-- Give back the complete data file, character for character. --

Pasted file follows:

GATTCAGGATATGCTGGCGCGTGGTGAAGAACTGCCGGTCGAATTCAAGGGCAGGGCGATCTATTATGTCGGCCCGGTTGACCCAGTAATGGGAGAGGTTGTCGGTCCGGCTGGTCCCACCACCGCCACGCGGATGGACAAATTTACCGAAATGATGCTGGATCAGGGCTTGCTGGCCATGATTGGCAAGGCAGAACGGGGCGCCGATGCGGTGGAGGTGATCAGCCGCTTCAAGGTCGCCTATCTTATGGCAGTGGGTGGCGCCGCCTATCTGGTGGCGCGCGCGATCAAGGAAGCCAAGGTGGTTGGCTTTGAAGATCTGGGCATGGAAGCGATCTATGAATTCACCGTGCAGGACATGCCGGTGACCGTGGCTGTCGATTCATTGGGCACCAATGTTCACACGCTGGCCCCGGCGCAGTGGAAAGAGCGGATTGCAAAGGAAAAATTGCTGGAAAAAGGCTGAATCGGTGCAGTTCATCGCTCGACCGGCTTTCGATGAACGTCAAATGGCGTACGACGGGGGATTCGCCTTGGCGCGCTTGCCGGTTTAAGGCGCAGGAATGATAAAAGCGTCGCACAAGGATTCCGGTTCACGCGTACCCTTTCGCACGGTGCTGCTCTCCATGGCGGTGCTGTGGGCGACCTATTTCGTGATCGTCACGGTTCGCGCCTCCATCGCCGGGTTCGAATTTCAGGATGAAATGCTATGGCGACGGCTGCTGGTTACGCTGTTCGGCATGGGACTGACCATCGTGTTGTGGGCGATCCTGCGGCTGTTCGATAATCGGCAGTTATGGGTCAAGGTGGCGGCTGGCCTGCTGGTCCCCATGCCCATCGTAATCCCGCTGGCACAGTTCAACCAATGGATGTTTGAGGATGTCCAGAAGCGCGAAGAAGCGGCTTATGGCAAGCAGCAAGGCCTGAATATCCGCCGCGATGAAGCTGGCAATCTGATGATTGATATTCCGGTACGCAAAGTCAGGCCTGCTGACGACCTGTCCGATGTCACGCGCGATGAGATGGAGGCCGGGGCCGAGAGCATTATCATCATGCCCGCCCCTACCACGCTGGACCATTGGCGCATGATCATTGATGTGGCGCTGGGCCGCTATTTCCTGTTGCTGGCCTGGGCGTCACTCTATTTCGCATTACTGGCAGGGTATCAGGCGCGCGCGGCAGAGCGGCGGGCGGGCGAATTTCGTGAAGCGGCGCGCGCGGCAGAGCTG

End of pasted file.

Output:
GATTCAGGATATGCTGGCGCGTGGTGAAGAACTGCCGGTCGAATTCAAGGGCAGGGCGATCTATTATGTCGGCCCGGTTGACCCAGTAATGGGAGAGGTTGTCGGTCCGGCTGGTCCCACCACCGCCACGCGGATGGACAAATTTACCGAAATGATGCTGGATCAGGGCTTGCTGGCCATGATTGGCAAGGCAGAACGGGGCGCCGATGCGGTGGAGGTGATCAGCCGCTTCAAGGTCGCCTATCTTATGGCAGTGGGTGGCGCCGCCTATCTGGTGGCGCGCGCGATCAAGGAAGCCAAGGTGGTTGGCTTTGAAGATCTGGGCATGGAAGCGATCTATGAATTCACCGTGCAGGACATGCCGGTGACCGTGGCTGTCGATTCATTGGGCACCAATGTTCACACGCTGGCCCCGGCGCAGTGGAAAGAGCGGATTGCAAAGGAAAAATTGCTGGAAAAAGGCTGAATCGGTGCAGTTCATCGCTCGACCGGCTTTCGATGAACGTCAAATGGCGTACGACGGGGGATTCGCCTTGGCGCGCTTGCCGGTTTAAGGCGCAGGAATGATAAAAGCGTCGCACAAGGATTCCGGTTCACGCGTACCCTTTCGCACGGTGCTGCTCTCCATGGCGGTGCTGTGGGCGACCTATTTCGTGATCGTCACGGTTCGCGCCTCCATCGCCGGGTTCGAATTTCAGGATGAAATGCTATGGCGACGGCTGCTGGTTACGCTGTTCGGCATGGGACTGACCATCGTGTTGTGGGCGATCCTGCGGCTGTTCGATAATCGGCAGTTATGGGTCAAGGTGGCGGCTGGCCTGCTGGTCCCCATGCCCATCGTAATCCCGCTGGCACAGTTCAACCAATGGATGTTTGAGGATGTCCAGAAGCGCGAAGAAGCGGCTTATGGCAAGCAGCAAGGCCTGAATATCCGCCGCGATGAAGCTGGCAATCTGATGATTGATATTCCGGTACGCAAAGTCAGGCCTGCTGACGACCTGTCCGATGTCACGCGCGATGAGATGGAGGCCGGGGCCGAGAGCATTATCATCATGCCCGCCCCTACCACGCTGGACCATTGGCGCATGATCATTGATGTGGCGCTGGGCCGCTATTTCCTGTTGCTGGCCTGGGCGTCACTCTATTTCGCATTACTGGCAGGGTATCAGGCGCGCGCGGCAGAGCGGCGGGCGGGCGAATTTCGTGAAGCGGCGCGCGCGGCAGAGCTG